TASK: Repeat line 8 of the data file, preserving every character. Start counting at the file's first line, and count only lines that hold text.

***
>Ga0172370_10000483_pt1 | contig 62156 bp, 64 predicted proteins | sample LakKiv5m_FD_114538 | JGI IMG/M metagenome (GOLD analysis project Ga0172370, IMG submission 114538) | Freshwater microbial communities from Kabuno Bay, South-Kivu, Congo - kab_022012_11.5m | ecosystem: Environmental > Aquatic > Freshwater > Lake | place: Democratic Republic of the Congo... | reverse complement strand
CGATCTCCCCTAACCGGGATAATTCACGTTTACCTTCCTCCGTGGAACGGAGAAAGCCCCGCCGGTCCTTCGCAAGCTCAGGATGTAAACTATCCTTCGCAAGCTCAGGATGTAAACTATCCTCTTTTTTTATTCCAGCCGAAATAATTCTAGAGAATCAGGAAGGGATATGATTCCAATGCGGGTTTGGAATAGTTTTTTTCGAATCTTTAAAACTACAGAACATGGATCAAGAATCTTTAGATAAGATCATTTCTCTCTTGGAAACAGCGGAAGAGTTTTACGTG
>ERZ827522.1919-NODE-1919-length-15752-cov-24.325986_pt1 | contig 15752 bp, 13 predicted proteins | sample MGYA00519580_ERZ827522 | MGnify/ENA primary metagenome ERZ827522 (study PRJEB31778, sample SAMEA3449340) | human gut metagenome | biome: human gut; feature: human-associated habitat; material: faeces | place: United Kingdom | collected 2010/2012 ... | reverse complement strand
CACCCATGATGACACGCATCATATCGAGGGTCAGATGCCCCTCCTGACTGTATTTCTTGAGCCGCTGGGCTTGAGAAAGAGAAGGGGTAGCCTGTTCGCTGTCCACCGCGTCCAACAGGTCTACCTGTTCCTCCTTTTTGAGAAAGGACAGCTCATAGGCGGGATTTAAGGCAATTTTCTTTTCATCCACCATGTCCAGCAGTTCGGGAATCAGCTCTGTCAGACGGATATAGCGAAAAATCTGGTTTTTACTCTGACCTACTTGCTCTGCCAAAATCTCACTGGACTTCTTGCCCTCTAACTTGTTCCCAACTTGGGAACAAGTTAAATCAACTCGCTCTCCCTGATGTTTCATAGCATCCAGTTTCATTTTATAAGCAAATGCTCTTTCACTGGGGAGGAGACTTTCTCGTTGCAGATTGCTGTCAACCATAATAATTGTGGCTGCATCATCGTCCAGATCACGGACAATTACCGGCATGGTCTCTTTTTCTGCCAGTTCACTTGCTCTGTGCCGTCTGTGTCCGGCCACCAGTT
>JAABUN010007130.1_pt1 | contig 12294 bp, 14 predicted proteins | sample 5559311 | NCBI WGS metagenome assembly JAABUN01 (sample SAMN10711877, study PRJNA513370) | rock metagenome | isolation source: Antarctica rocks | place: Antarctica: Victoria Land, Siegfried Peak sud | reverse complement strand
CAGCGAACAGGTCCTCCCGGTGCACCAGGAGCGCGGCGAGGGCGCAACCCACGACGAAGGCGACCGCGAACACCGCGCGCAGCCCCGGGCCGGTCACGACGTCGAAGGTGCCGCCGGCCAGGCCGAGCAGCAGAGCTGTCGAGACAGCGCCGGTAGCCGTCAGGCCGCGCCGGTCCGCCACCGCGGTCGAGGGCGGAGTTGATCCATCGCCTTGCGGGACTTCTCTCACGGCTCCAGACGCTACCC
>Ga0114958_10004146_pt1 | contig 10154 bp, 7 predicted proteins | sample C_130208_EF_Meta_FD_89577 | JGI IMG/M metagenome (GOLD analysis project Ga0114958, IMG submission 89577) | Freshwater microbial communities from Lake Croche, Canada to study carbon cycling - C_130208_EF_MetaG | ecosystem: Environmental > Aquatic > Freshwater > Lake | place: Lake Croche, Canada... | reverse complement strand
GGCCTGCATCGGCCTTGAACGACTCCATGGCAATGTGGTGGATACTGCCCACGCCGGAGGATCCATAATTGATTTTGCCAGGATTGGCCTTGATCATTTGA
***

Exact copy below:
GGCCTGCATCGGCCTTGAACGACTCCATGGCAATGTGGTGGATACTGCCCACGCCGGAGGATCCATAATTGATTTTGCCAGGATTGGCCTTGATCATTTGA